US Fish and Wildlife Service Proposes Threatened Species Status for Whitebark Pine
Today, the U.S. Fish and Wildlife Service proposed that whitebark pine should be listed as a threatened species, making the pine the most widespread tree listed under the Endangered Species Act.
Whitebark pines are native to high-elevation forests across the western United States and Canada. Despite their large range, whitebarks are rapidly vanishing due to white pine blister rust fungus, an introduced disease that has wiped out up to 90% of the pines in many northern forests. At the same time, climate change is exacerbating droughts, wildfires, and bark beetle outbreaks, which weaken and kill whitebarks, and alter their range.
Whitebark pines are a keystone species, creating critical plant and wildlife habitat on otherwise barren mountain slopes. Their fat-rich seeds are a crucial component of many animals’ diets, including grizzly bears. The pines’ umbrella-like growth shades snow and creates natural snow banks, helping to ensure a steady release of water in the spring.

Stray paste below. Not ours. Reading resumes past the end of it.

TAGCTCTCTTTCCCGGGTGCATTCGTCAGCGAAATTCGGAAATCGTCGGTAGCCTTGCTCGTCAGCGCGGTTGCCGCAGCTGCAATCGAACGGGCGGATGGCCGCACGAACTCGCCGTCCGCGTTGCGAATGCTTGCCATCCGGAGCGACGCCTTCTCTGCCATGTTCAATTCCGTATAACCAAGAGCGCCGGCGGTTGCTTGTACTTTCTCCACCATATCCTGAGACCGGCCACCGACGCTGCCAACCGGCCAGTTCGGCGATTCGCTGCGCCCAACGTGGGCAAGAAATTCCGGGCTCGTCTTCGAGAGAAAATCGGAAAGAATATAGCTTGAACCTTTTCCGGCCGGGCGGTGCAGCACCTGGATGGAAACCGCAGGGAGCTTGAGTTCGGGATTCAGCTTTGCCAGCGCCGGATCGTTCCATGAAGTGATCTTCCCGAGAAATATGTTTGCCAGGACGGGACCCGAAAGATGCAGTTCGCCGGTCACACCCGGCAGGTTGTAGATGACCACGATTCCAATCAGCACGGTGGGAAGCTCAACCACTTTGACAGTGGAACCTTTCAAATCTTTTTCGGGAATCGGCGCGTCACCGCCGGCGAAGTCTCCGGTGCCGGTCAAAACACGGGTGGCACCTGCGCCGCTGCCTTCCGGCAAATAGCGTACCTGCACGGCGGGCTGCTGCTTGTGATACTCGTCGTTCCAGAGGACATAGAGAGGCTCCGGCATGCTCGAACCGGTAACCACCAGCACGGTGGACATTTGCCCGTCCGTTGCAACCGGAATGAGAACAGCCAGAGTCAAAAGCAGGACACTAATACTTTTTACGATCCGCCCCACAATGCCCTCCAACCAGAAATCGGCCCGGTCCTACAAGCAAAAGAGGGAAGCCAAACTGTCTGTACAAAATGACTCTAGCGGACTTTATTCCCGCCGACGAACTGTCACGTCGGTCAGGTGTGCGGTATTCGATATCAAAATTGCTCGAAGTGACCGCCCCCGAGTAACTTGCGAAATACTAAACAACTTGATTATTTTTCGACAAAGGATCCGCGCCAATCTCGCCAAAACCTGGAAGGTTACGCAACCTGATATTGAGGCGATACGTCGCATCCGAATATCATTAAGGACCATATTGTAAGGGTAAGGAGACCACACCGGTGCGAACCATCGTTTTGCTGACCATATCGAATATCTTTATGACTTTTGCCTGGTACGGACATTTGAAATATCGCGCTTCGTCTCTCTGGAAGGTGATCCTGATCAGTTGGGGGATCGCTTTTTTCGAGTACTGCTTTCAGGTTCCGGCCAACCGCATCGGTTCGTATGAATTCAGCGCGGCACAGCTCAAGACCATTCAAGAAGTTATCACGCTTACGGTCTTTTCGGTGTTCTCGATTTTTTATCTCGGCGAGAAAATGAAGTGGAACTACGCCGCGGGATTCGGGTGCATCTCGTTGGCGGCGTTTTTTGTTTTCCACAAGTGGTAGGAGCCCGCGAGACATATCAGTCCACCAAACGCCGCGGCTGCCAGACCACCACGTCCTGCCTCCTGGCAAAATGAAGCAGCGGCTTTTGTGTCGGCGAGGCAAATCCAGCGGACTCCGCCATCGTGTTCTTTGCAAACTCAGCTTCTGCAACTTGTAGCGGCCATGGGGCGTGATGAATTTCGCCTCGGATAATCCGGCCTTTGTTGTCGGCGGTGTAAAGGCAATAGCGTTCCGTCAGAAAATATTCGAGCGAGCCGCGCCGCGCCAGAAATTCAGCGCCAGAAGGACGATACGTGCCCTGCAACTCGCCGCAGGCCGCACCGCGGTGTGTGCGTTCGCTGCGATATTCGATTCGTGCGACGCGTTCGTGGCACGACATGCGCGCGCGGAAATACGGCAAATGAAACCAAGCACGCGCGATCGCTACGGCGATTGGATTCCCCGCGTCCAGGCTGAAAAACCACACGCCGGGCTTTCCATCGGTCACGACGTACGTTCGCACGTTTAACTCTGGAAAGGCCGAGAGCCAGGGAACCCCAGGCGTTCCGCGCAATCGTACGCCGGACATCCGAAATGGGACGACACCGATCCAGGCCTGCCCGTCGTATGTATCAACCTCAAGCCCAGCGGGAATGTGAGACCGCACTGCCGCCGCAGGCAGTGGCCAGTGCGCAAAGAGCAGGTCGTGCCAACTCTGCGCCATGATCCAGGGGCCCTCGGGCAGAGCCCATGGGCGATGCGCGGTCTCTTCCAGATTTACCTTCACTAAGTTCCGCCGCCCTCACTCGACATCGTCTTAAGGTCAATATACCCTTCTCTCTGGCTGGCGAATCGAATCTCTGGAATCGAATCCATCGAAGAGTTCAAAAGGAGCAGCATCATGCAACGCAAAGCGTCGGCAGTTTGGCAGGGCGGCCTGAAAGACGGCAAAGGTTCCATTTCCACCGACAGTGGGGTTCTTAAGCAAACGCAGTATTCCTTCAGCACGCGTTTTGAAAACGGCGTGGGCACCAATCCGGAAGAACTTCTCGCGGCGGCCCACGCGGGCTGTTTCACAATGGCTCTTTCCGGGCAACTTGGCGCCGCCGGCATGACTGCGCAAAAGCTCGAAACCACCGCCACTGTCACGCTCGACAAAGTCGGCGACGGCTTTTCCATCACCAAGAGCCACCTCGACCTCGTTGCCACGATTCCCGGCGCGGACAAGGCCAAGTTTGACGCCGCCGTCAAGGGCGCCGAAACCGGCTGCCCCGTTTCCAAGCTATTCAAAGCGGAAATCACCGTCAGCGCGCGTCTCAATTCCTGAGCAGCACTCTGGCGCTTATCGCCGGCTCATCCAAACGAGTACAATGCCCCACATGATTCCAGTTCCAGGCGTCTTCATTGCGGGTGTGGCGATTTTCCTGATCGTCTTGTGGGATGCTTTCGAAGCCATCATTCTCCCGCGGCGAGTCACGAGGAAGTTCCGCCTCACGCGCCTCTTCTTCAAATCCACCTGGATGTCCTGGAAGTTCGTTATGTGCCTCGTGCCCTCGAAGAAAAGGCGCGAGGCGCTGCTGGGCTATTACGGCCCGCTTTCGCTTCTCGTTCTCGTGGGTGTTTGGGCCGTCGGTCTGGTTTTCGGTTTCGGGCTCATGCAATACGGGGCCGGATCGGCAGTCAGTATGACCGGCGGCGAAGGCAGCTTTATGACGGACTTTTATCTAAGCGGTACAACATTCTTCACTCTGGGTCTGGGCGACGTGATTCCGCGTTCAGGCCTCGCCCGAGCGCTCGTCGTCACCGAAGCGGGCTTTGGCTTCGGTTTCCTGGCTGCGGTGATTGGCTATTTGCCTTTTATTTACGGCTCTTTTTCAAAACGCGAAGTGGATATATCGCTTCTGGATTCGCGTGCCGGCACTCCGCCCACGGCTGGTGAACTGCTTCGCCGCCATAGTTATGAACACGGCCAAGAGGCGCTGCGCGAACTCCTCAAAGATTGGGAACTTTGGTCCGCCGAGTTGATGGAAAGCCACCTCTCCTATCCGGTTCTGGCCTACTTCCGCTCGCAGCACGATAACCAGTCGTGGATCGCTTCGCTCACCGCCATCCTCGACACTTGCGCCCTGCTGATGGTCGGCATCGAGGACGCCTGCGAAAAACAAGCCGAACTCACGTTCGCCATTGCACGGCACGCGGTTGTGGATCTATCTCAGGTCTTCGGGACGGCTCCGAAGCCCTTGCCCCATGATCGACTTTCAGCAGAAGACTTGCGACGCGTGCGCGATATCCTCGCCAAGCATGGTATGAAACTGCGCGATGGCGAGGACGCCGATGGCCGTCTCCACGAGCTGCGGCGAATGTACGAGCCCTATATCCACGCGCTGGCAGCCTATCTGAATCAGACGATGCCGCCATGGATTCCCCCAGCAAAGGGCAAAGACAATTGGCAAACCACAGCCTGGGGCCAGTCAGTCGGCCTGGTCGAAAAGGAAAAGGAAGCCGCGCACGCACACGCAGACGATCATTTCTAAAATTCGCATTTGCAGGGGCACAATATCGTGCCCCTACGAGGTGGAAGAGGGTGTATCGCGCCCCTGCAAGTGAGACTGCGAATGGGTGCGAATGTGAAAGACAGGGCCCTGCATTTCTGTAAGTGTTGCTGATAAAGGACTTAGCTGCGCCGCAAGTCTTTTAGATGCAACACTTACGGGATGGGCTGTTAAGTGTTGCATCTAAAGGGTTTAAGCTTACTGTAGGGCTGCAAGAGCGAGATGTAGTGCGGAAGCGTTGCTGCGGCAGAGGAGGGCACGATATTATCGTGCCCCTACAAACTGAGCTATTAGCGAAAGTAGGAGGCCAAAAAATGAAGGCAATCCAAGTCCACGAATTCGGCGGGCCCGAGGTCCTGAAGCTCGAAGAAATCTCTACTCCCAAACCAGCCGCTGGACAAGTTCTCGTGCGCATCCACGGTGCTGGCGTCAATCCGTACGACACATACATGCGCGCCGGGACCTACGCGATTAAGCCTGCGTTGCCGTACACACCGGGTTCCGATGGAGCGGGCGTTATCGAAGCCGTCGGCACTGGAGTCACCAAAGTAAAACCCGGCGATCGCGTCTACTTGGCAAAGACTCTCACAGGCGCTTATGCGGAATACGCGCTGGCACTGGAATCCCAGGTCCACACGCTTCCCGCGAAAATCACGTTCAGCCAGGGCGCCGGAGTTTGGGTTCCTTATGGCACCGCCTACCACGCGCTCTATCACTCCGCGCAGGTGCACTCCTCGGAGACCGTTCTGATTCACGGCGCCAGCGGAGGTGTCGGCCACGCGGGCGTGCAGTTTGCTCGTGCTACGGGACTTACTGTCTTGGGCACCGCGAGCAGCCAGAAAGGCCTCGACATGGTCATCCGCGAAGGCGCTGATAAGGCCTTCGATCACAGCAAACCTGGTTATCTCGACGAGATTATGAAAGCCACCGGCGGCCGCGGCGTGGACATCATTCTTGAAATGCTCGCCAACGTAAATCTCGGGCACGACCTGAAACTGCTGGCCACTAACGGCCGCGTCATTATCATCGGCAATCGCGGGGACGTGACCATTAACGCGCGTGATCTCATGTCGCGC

The Whitebark Pine Ecosystem Foundation and American Forests welcomed the decision. Since 2016, the two nonprofits have collaborated with the U.S. Forest Service on the National Whitebark Pine Restoration Plan, a cooperative partnership among federal agencies and nongovernmental organizations to plan, fund and implement large-scale restoration of the whitebark pine.
“This is a watershed proposed listing given the immense size of the species’ range, and the severity and complexity of its threats. Whitebark pine is the poster child for the extreme harms of exotic disease and climate change. Luckily, we have the tools and capability to make whitebark populations more resilient. The National Whitebark Pine Restoration Plan, which will implement these restoration tools, offers a new model for forest restoration and management,” says Dr. Diana F. Tomback, the Whitebark Pine Ecosystem Foundation’s policy & outreach coordinator, and a professor of integrated biology at the University of Colorado Denver.
“Critical to the species’ survival is finding, growing and planting whitebark pines that are resistant to blister rust fungus. Disease-screening programs have shown tremendous promise. American Forests has already helped to plant 500,000 disease-resistant whitebark seedlings. The “threatened” listing brings much need attention and resources to the restoration effort,” says Eric Sprague, American Forests’ vice president of forest restoration.
Contact Julee Shamhart ([email protected]) for additional information regarding this press release.
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